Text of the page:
I built this in a day, the board was hard coded and there were only 12 words that would show up randomly. The number in the middle is the time left to spell the word, if the time expires a new word shows up. The player gets 10 points for every word they spell, plus a multiplier for how much time is left when they complete the word. If the player gets to 100 points they win.
This was the point of innovation for the game. The switch from using typing as the primary action to using a swiping word-find completely changed the feel of the game. Most of the other mechanics, at their core, did not really change from Typing of the Dead.
This version of the game was sent to the team and they had a chance to try it. It turns out that this was actually sort of fun. At this point Dan Ogles, our CTO, built out a fully playable version of this prototype with randomized boards and more words. I put a screenshot of that prototype below.
From here we continued to iterate over the course of about two months to release the final version of Letter Rush (pictured below). As you can see, we came a long way from the Texting of the Dead idea but that is how we create gameplay. We start somewhere and iterate on the concept until we are happy with it. Breaking down a game to the core elements gives the rare material needed to rebuild a new game from scratch.
(if you are curious about how many major gameplay iterations it took to get to the final product I counted about 16, at some point I will go back and screenshot all of them)
6 Tips on Building a Game as a Service
Every game is now a service. With pre-orders, DLC, subscriptions, persistent profiles, and premium upgrades, the ability to let players customize their experience has never been more widely available.
Free-to-play games are going to continue to become more popular and games as a service will become commonplace—if not the standard—industry very soon. The team at Proletariat was there at the start, making free-to-play games on the web in the mid-2000s, graduating to Facebook in 2009, and then on to Zynga in 2010, finally ending up founding Proletariat in 2012. Along the way, the team learned a thing or two about designing and building these experiences.
This post covers proven mechanics and successful trends in current and past games. Free-to-play is great for developers and it can be great for players too, it just takes some work. Whether you are a developer hoping to try your hand at free-to-play or a gamer trying to grab a view of the future, please read on.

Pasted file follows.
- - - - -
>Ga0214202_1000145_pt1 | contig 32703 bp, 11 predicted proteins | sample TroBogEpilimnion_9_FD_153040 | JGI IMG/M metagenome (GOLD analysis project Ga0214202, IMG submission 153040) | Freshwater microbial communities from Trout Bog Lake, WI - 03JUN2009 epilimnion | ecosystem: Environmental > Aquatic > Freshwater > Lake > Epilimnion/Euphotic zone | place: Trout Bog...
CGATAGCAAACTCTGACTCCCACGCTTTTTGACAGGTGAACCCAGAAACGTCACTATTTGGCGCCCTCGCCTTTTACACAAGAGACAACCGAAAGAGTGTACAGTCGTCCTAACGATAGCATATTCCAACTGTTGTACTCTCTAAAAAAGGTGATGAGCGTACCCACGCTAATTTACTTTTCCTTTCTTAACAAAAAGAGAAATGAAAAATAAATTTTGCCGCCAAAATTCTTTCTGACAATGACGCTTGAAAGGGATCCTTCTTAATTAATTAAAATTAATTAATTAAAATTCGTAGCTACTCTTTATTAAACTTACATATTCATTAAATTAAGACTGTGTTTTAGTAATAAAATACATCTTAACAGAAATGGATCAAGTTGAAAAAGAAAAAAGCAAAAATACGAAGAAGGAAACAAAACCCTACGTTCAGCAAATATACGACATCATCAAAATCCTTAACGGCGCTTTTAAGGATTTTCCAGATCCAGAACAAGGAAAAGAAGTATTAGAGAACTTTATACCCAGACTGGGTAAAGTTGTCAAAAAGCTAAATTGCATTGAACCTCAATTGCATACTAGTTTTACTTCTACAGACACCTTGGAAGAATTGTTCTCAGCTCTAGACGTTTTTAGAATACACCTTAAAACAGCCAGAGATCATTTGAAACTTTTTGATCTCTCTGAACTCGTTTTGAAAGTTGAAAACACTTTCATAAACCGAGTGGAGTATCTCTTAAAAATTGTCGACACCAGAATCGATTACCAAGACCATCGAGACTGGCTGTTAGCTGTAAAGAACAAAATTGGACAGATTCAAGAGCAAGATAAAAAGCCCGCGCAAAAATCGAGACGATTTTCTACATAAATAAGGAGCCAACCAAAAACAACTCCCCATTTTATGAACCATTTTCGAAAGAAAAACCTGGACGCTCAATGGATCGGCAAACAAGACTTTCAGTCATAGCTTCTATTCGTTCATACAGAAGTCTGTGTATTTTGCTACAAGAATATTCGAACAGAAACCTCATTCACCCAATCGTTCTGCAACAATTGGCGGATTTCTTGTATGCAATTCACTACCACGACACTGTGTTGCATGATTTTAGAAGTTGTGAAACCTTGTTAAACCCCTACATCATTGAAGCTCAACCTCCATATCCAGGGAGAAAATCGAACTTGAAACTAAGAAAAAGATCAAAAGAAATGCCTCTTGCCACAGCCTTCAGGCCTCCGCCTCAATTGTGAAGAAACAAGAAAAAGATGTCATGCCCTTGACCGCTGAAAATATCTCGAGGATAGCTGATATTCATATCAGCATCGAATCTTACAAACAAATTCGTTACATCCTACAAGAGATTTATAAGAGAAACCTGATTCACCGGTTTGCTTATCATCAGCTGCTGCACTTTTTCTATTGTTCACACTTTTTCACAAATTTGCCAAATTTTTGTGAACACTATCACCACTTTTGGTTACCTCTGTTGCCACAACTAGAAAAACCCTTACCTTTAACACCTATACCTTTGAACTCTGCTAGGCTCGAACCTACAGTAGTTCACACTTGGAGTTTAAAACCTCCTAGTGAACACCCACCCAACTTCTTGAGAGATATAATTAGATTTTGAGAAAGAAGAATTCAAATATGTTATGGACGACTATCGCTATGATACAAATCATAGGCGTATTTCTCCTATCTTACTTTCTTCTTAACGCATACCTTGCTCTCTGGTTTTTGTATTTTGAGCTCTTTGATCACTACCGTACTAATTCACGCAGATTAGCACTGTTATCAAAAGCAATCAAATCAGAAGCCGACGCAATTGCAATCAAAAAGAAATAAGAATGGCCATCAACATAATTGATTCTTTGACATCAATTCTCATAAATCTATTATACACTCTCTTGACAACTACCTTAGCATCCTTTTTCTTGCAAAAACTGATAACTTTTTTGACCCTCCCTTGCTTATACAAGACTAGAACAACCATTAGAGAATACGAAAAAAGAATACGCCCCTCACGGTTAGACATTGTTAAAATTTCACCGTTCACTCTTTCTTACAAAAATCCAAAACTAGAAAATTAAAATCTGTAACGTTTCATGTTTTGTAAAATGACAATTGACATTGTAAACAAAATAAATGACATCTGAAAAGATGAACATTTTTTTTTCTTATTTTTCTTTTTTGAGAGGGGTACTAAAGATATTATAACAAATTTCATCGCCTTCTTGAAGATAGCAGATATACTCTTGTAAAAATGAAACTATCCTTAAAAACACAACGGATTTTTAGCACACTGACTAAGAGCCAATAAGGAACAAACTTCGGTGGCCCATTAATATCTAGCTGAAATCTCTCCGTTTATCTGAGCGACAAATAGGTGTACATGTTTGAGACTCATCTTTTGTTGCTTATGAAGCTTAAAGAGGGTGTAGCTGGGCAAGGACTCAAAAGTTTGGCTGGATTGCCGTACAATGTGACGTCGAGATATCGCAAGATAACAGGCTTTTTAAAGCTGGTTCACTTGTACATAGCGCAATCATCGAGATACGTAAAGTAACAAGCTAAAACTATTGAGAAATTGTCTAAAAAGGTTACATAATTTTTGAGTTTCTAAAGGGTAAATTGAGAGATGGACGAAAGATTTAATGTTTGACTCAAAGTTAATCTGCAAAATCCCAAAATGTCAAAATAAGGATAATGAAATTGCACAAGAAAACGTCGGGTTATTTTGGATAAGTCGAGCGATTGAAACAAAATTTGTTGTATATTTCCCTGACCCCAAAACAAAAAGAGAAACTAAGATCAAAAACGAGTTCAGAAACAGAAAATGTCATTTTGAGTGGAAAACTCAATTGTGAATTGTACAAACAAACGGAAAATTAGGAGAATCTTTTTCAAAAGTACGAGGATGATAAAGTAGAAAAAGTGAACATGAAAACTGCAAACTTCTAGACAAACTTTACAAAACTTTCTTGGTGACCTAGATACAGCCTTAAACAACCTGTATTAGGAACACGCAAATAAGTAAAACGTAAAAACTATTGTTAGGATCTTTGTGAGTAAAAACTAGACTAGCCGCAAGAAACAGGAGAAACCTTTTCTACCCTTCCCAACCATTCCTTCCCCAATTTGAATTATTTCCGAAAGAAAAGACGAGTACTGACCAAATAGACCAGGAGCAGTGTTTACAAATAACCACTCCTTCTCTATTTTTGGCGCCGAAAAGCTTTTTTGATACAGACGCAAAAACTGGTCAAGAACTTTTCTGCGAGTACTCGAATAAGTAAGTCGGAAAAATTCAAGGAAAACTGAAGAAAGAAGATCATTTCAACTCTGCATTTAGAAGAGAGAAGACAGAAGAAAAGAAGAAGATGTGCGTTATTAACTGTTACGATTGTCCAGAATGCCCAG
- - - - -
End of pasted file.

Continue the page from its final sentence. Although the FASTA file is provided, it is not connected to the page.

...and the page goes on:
Disclaimer: All games are different, not all of these rules may apply to your game, company, platform, or product. These are ideas that have worked in the past, but they are not the only way to do free-to-play.
Let Them Pay
The first rule of games as a service is to make it easy for your players to pay and interact with the premium content. This means surfacing the store and premium currency to users, showing the player how fun premium content can be, giving them clear value propositions at strategic times and generally making the purchase experience frictionless and making the player feel awesome. Ideally, the player will come out of the experience feeling great about making a purchase, they should feel superior and high class. Games can provide this feedback by making the player feel special, giving them in narrative encouragement (like CSR Racing), and generally rewarding them for being “premium”.
A great example of this is Clash of Clans on iOS. The premium currency is surfaced at the top level of the HUD and it is made clear how you can spend them to get boosts without even opening up the store. After purchasing a boost there is feedback that the boost is working and the player can see their money is well spent.
Give Lasting Value and Instant Gratification
All games are different and free-to-play gamers will pay for different reasons. Some will want to buy new gear, maps, content, or characters to permanently enhance their game, while other players will want to circumvent timers or get more energy to give them a quick burst of fun right now. Both of these strategies have value, and if you can build a game to leverage both, it has options for all manner of player and payer.
For an example of instant gratification, look at the way energy works in most social games. This is a consumable item from which the player does not gain a permanent benefit. These are essential to a long running service-based game because they provide a near unlimited amount of items to purchase without a heavy cost to produce the content. Some players, however, will never purchase these because they feel it is “cheating” or that they have the will power to grind it out.